Insurance and Capital Markets

** In recent decades modern mathematical methods have entered the world
of banking and insurance. In these areas – formerly the domain of lawyers
and economists – mathematicians, physicists and other specialists with
training in quantitative and mathematical methods have entered the fray. The main
task for these quantitative analysts is the gauging and control of financial risk
with which banks and other finance institutions see themselves confronted.
**

In contrast to banking, insurance companies have a long tradition in the assessment of pure insurance risk – traditionally the indisputed sphere of actuaries (insurance mathematicians). Nowadays, with the coming together of the areas of banking and insurance, as happens when financial institutions merge, capital and insurance risk must be looked at together. At a product level, for example, this trend has led to the advent of equity-tied life insurance and credit insurance, as well as high yield bonds to cover damages caused by earthquakes or other catastrophes (securitisation).

To accomplish their task, risk control managers use methods which have been developed in the areas of computer science and mathematics. Apart from modern stochastic techniques (probability theory and statistics) and simulation, mathematical tools exist to analyze financial data using numerical techniques from the theory of partial differential equations, and even methods arising from pure mathematics. In addition, due to the computerisation of the world of finance, some aspects of computer science also play a great role.

The drive towards quantitative risk management has been triggered by a number of factors which have heightened the risk of greater losses for banks and other actors in capital markets. The dissolution of the Bretton Woods agreement in the 1970s went hand in hand with a strong increase in exchange rate fluctuations; stockbrokers talk of heightened volatility in this context. At the same time, due to the lowering of market barriers and technological development, the turnover of the capital markets has grown immensely. The daily turnover of shares on the New York stock exchange rose from 3.5 million in 1970 to 40 million in 1990, and in other markets the increase in business has been even stronger. At the same time, a new class of financial instruments, so-called derivatives, has prospered. Roughly speaking, derivatives are a way of betting on the future prices of basic values, such as bonds, shares or commodities. The most important derivatives are forwards, futures, swaps and options. Derivatives provide the actors in the capital markets with a handy tool to insure themselves against fluctuations in the price of basic securities (risk transfer) while lending themselves at the same time to speculation. The valuation of financial instruments is based on complex mathematical theory, for which the founders, Robert C. Merton and Myron S. Scholes received the Nobel Prize in Economics in 1997 (Fisher Black, who had worked with them had died). Derivatives are an excellent instrument for spreading risk and have become an irreplaceable weapon in the arsenal of modern capital markets. But, as a spectacular case in the early 1990s proved, risk transfer with derivatives is in itself not without risk.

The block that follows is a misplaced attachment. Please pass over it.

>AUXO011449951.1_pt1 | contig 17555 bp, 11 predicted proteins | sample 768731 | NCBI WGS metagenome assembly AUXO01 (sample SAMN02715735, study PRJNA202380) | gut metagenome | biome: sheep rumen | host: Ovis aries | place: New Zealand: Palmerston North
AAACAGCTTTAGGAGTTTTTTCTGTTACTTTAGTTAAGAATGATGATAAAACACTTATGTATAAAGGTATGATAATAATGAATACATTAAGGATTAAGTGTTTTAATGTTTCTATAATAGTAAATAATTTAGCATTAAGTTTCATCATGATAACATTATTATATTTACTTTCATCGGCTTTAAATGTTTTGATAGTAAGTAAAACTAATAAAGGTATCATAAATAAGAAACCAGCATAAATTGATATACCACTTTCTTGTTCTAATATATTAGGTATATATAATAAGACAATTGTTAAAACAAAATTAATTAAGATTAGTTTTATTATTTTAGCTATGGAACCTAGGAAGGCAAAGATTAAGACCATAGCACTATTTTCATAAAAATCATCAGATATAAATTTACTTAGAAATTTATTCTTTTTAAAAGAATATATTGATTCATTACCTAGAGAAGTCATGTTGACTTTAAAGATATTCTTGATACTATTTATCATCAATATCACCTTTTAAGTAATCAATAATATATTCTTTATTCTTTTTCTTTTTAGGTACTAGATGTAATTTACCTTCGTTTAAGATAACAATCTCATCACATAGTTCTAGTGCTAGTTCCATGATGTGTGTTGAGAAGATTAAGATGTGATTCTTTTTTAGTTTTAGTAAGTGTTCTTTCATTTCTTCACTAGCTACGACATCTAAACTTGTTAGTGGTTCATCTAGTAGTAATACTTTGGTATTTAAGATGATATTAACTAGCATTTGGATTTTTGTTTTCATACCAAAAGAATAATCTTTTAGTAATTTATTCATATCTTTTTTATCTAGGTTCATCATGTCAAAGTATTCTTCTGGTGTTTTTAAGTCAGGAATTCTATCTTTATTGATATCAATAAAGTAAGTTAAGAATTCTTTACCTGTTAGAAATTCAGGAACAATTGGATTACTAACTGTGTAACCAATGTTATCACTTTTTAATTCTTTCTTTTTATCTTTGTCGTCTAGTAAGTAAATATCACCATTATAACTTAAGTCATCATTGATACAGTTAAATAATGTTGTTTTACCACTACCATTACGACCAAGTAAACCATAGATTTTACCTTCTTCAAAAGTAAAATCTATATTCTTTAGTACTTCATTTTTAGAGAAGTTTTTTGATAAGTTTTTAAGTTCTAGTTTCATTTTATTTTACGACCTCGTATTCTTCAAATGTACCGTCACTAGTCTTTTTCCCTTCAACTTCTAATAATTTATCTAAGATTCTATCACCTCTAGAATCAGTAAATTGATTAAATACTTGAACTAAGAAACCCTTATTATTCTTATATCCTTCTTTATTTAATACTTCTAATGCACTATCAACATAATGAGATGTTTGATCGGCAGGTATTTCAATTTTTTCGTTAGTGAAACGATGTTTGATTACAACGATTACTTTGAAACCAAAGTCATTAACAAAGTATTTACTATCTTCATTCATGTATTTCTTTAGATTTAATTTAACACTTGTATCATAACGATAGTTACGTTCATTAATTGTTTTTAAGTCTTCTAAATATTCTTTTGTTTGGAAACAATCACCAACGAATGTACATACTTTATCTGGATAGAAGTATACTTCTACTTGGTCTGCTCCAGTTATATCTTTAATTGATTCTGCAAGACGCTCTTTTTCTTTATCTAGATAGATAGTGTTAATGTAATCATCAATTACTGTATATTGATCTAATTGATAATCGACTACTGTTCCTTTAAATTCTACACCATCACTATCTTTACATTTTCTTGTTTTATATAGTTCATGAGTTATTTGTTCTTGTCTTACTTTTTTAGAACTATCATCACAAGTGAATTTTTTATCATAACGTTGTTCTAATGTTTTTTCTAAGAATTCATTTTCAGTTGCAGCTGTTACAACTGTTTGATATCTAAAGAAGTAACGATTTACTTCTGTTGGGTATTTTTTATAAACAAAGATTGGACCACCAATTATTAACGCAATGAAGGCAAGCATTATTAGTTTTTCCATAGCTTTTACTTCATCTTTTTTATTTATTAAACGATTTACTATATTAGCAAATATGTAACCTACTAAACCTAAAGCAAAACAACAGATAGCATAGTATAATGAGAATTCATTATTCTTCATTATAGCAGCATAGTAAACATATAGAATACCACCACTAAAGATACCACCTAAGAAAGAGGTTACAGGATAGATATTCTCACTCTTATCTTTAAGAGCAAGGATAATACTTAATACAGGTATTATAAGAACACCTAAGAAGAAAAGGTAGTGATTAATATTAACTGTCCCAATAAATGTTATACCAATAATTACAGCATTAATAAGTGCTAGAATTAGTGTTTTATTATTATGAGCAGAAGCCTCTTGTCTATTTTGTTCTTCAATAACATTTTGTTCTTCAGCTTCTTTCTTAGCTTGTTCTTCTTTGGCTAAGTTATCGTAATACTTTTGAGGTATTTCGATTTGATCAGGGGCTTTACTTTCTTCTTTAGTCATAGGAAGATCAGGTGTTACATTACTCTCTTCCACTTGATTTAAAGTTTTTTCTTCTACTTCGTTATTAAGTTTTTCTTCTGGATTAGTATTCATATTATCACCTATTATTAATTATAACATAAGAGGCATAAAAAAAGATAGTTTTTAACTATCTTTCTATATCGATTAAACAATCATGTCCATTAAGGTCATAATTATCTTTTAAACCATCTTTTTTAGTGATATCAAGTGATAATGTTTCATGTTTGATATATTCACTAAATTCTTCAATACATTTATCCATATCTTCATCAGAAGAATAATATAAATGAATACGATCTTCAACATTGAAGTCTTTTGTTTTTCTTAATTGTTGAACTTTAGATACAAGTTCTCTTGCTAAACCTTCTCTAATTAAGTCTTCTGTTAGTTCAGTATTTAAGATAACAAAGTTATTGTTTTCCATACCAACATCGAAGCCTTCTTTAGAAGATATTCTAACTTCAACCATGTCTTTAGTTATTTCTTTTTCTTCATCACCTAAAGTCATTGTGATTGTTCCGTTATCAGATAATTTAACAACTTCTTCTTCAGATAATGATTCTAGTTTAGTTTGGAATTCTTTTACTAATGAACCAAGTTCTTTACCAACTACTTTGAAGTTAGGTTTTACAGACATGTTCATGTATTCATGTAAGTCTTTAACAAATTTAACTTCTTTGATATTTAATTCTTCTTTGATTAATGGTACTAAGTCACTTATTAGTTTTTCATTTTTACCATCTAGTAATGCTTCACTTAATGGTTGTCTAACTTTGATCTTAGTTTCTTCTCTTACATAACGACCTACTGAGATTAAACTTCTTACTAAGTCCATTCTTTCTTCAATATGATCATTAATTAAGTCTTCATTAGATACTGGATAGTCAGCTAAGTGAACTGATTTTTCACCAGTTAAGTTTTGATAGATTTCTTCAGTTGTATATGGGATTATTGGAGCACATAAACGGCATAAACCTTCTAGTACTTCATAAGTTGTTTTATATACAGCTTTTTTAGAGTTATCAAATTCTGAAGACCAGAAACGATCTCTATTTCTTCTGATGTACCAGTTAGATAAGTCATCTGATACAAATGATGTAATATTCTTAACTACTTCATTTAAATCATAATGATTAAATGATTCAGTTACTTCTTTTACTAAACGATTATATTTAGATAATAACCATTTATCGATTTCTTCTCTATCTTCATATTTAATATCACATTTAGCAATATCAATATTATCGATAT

In order to counteract the heightened risk potential in the capital markets – and under pressure from shareholders, the public, politicians and regulatory bodies – banks and insurers have begun in earnest to develop and implement modern quantitative risk management systems. The heart of such a system is the ascertaining of the profit and loss distribution. The developers try to pinpoint the probability of the appearance of certain profits and losses over a given period of time (a day, a month or a year, depending on intended application). To do this, the distribution of changes in the value of some core risk factors (such as share price indices and interest rate curves) have to be estimated and, subsequently, the value changes of an investment portfolio derived from the changed risk factors. In a second phase, risk measures can be calculated from the profit and loss distribution. The most well known of these measures, although not without its dissidents amongst researchers in Zurich, is the so-called Value-at-Risk (VaR). For the main part, such risk measures are used to judge the risk of a given investment portfolio and, subsequently, to calibrate the amount of risk capital financal institutions must set aside as security against loss. Setting a fixed ratio of equity aside is a way to ensure the stability of the entire finance system. The most important sort of risk which risk management systems must come to grips with is market risk (losses due to price changes of securities in the portfolio) and credit risk (losses caused by defaults of counterparties).